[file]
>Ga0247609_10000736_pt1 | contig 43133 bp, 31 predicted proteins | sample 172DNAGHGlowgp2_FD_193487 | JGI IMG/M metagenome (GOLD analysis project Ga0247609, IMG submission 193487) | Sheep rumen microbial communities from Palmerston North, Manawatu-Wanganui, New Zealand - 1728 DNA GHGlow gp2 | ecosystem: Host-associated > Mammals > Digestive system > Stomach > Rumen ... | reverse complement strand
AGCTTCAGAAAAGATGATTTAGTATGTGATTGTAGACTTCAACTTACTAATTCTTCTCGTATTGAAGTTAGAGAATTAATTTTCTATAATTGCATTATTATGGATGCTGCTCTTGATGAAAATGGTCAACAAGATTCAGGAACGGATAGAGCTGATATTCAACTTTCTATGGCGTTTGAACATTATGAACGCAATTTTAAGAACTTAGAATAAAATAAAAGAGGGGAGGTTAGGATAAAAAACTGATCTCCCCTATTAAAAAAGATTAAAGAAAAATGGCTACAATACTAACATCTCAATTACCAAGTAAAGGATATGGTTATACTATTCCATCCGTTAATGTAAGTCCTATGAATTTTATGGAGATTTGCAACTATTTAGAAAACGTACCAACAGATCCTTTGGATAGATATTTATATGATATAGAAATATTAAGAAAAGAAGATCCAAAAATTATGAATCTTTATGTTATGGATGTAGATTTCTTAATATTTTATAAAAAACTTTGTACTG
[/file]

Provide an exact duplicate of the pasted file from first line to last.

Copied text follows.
>Ga0247609_10000736_pt1 | contig 43133 bp, 31 predicted proteins | sample 172DNAGHGlowgp2_FD_193487 | JGI IMG/M metagenome (GOLD analysis project Ga0247609, IMG submission 193487) | Sheep rumen microbial communities from Palmerston North, Manawatu-Wanganui, New Zealand - 1728 DNA GHGlow gp2 | ecosystem: Host-associated > Mammals > Digestive system > Stomach > Rumen ... | reverse complement strand
AGCTTCAGAAAAGATGATTTAGTATGTGATTGTAGACTTCAACTTACTAATTCTTCTCGTATTGAAGTTAGAGAATTAATTTTCTATAATTGCATTATTATGGATGCTGCTCTTGATGAAAATGGTCAACAAGATTCAGGAACGGATAGAGCTGATATTCAACTTTCTATGGCGTTTGAACATTATGAACGCAATTTTAAGAACTTAGAATAAAATAAAAGAGGGGAGGTTAGGATAAAAAACTGATCTCCCCTATTAAAAAAGATTAAAGAAAAATGGCTACAATACTAACATCTCAATTACCAAGTAAAGGATATGGTTATACTATTCCATCCGTTAATGTAAGTCCTATGAATTTTATGGAGATTTGCAACTATTTAGAAAACGTACCAACAGATCCTTTGGATAGATATTTATATGATATAGAAATATTAAGAAAAGAAGATCCAAAAATTATGAATCTTTATGTTATGGATGTAGATTTCTTAATATTTTATAAAAAACTTTGTACTG